The restaurant in the heart of Apalta celebrates the great diversity of flavours and climates to be found in Chile as a whole

Fuegos de Apalta

Viña Montes, Apalta, Chile

Montes has a privileged position right in the heart of Colchagua, at the foot of the lush green expanse of the vineand forest-carpeted hills of Apalta. It is here that Aurelio Montes invited Francis Mallmann to open his first and only restaurant in Chile, and it is nestled between the Carmenère and Syrah vines, in a glass-lined cylindrical structure that expands outwards on wooden platforms. Simply dressed wooden tables with fruit and flowers as centrepieces offer a flash of colour amid the landscape of green vines and hanging golden spotlights. At the core of the restaurant, connecting all the seating platforms, is the kitchen, which is entirely open-plan. The chefs work around a large chamber of firepits – and as the name suggests, everything at Fuegos de Apalta is cooked by fire. Local seasonal ingredients are all on offer, and Colchagua’s breadth of landscapes – spanning from the Pacific Coast to the Andes Mountains  – is celebrated in the diverse menu of seafood, meat and vegetable dishes. Highlights include slow-braised Patagonian lamb with a Carmenère sauce, flame-grilled Pacific cuttlefish and salt-crusted pears. Although the wine list is composed entirely of Montes’s wines, the portfolio is impressively diverse, with vineyards spanning Chile’s wine regions, and it ranges from zesty coastal wines in Aconcagua in the north, down to the savoury old-vine wines of Itata in the south, with the rich and silky Colchagua wines in the middle. The restaurant might be in the heart of Apalta, but it really does celebrate – through its wines and dishes – the great diversity of flavours and climates to be found in Chile as a whole. Amanda Barnes fuegosdeapalta.com

A wealth of biodiversity is all part of what makes the wines of the Bouza family’s coastal estate so special

Restaurante Las Espinas

Bodega Bouza, Maldonado, Uruguay

The Bouza family are true visionaries. They pioneered fine wines in Uruguay, were the first to plant Albariño there and opened Uruguay’s first fine-dining winery restaurant. Their handsome vineyard just outside Montevideo has long been one of the most popular stops on the well-trodden wine route of the Canelones region. Earlier this year, however, they opened an entirely new concept restaurant, right on the top of the Cerro de las Espinas hill. Its panoramic view spans from the Atlantic Ocean in one direction to the hills and fields of Maldonado in the other. Getting to the restaurant is an adventure in itself. The winding dirt road climbs through the unspoiled estate weaving between native flora, enormous granite boulders and gravity-defying vineyards planted on steep slopes. It’s not just the view and wines that make this journey worth it. The farmto-table ethos makes for exceptionally fresh flavours. The family rear their own cattle (Elisa Bouza is renowned for her Angus beef and Hampshire Down lamb), produce their own goat’s cheese, and cultivate heirloom vegetables and fruit, all of which feature on the seasonal menu. One star ingredient does come from further afield: the octopus in their famous pulpo a la gallega is sourced directly from fishermen in their grandparents’ home town in Galicia. This grilled octopus dish, like everything at the restaurant, is simply prepared and delivered to perfection, allowing the authenticity and purity of the ingredients to stand out. Service is elegantly pared back yet intimate, and there’s an option to dine in the rustic-chic interior or outside on balconies that offer up extraordinary panoramic views. Choose the latter if you can, and you will also be immersed in birdsong and the delightful aromas of the wildflowers and native shrubbery. The experience of this wealth of biodiversity is all part of grasping exactly what makes the wines of the Bouza family’s coastal estate so special – wild but refined. Amanda Barnes bodegabouza.com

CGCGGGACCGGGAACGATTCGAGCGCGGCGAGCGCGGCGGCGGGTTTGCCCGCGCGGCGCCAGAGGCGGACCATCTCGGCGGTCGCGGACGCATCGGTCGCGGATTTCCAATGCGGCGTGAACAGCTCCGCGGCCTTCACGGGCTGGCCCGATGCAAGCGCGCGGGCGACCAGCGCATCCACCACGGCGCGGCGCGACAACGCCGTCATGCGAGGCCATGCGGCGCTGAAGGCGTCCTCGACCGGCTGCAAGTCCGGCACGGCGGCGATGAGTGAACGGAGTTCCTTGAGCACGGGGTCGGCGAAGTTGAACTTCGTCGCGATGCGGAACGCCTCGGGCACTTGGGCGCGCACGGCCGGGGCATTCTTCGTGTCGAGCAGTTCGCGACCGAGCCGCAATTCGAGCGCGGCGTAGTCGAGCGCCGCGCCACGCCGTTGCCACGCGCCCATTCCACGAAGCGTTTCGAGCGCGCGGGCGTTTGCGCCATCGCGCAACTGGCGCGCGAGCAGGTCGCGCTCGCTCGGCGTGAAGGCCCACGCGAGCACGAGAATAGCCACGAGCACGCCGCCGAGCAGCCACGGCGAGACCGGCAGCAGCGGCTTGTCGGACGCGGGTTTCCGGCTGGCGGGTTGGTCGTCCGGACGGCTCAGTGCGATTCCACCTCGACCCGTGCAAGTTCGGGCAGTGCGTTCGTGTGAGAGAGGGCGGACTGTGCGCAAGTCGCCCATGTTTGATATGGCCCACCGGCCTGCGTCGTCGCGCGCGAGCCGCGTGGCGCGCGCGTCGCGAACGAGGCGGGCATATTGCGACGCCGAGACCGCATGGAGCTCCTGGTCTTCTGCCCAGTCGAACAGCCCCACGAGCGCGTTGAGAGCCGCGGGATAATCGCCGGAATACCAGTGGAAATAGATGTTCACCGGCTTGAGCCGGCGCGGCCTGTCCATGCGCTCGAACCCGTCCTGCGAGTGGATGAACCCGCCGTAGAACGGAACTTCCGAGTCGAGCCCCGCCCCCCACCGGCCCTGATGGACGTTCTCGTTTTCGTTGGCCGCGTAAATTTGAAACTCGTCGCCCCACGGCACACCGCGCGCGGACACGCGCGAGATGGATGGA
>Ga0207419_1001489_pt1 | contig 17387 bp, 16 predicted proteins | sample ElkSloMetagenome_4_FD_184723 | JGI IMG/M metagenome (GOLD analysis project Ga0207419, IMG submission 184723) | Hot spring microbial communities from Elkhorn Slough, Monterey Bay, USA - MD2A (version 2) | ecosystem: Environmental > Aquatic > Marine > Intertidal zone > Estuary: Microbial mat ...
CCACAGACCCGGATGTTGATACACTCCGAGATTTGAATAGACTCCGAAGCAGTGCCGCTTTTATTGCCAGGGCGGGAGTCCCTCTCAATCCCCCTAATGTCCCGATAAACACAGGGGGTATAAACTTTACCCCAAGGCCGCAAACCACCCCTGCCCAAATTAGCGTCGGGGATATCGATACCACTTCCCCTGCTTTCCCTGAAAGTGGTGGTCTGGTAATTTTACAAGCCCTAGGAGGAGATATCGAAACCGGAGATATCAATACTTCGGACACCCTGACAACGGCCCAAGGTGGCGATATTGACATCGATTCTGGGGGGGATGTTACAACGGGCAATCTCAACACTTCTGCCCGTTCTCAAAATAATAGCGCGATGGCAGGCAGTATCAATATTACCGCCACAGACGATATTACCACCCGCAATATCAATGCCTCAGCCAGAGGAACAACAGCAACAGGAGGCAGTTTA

Chalky soils of the Tunuyán river create a dizzying geological patchwork leading to mineral-rich wines

Piedra Infinita

Zuccardi Valle de Uco, Uco Valley, Mendoza, Argentina

Regularly named the New World’s winery of the year, and producer of wines with perfect scores from both Robert Parker and Tim Atkin MW, Zuccardi strives for liquid gold in the foothills of the majestic Andes. Since 1963, when Sebastián Zuccardi’s grandfather Alberto began planting vines in Maipú, this winemaking family has been on a quest to translate the unique characteristics of Paraje Altamira’s terroir through varietal estate wines, primarily Malbec and Cabernet Sauvignon. The alluvial chalky soils of the Tunuyán river, set in an arid landscape 1,100m above sea level, create a dizzying geological patchwork leading to mineral-rich wines such as the 2018 Zuccardi Finca Piedra Infinita Malbec. Chalk and stone are also the materials used for the winery, a post-modernist architectural work of art completed in 2016, with a cellar built around a huge totemic natural stone. Yet wine lovers shouldn’t overlook the estate’s restaurant, The 50-cover spot at the hyper-modern winery is an experience in itself: floor-toceiling windows offer wraparound views of the vineyard and the Andes beyond – snowcapped in winter, when a roaring fire warms the room. In summer, guests start with a glass of blanc de blancs on the shady terrace outside. The five-course tasting menu begins with a creamy, intensely flavoured gazpacho, followed by a delicate dish of rabbit with smoked aubergine, then ovenbaked tortitas Mendocitas, or mini pasties. The main asado, the Argentine chuletón a la brasa, is a grilled ribeye with roast peppers and the most fabulous roast potatoes  – all topped with a gigantic Tomahawk bone – and this is followed by a flan with a fresh and zesty citrus topping. And of course, the estate’s own excellent Chardonnay and Malbec wines are on standby to help wash things down. Richard House zuccardiwines.com